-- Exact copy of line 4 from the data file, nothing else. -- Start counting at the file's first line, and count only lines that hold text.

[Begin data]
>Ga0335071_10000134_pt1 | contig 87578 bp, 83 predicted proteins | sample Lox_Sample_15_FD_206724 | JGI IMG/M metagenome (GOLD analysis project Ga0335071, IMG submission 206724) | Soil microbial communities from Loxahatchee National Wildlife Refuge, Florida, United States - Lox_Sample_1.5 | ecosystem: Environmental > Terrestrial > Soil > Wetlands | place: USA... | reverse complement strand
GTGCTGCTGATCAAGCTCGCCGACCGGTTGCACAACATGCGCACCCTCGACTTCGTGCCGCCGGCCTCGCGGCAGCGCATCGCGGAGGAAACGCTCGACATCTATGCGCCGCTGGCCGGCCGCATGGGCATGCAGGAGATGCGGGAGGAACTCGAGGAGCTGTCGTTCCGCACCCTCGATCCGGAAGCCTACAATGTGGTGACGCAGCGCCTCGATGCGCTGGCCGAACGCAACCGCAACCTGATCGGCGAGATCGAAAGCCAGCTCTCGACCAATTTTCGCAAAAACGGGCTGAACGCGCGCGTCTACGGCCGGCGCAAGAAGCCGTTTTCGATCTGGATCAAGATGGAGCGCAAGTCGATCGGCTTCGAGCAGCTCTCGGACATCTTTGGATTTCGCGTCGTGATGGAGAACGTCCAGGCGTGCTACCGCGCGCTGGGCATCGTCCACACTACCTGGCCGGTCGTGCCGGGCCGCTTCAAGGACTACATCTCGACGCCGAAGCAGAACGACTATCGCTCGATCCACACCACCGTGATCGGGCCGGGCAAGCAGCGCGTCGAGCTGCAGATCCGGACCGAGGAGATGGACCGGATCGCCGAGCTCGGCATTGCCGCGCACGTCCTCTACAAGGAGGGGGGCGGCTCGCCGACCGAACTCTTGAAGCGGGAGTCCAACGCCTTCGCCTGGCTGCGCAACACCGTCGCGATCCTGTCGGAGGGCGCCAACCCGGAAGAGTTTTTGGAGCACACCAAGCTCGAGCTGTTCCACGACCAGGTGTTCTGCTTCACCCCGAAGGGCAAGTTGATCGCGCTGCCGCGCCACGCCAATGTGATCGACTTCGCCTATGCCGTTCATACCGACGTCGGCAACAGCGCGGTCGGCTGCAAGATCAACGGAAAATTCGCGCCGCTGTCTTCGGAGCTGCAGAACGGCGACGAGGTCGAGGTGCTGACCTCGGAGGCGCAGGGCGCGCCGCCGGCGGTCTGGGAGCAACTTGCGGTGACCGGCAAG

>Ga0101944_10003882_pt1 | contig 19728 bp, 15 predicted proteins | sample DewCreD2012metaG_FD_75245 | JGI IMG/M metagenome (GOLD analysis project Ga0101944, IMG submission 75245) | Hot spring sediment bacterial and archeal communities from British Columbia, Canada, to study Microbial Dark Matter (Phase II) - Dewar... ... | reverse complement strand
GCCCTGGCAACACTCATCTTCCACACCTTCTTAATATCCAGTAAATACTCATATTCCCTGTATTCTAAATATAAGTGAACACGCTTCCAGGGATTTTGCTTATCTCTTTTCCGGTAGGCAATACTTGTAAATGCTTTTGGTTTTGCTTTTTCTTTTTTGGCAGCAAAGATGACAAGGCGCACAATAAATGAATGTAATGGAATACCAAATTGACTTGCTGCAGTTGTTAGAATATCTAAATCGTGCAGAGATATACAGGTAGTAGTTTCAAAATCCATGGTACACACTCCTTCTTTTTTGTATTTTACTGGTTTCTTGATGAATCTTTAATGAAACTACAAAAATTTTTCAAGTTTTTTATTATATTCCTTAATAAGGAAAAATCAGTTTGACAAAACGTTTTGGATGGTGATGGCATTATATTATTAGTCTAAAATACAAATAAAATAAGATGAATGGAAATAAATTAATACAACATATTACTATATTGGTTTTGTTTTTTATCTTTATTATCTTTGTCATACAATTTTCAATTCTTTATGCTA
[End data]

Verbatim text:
GCCCTGGCAACACTCATCTTCCACACCTTCTTAATATCCAGTAAATACTCATATTCCCTGTATTCTAAATATAAGTGAACACGCTTCCAGGGATTTTGCTTATCTCTTTTCCGGTAGGCAATACTTGTAAATGCTTTTGGTTTTGCTTTTTCTTTTTTGGCAGCAAAGATGACAAGGCGCACAATAAATGAATGTAATGGAATACCAAATTGACTTGCTGCAGTTGTTAGAATATCTAAATCGTGCAGAGATATACAGGTAGTAGTTTCAAAATCCATGGTACACACTCCTTCTTTTTTGTATTTTACTGGTTTCTTGATGAATCTTTAATGAAACTACAAAAATTTTTCAAGTTTTTTATTATATTCCTTAATAAGGAAAAATCAGTTTGACAAAACGTTTTGGATGGTGATGGCATTATATTATTAGTCTAAAATACAAATAAAATAAGATGAATGGAAATAAATTAATACAACATATTACTATATTGGTTTTGTTTTTTATCTTTATTATCTTTGTCATACAATTTTCAATTCTTTATGCTA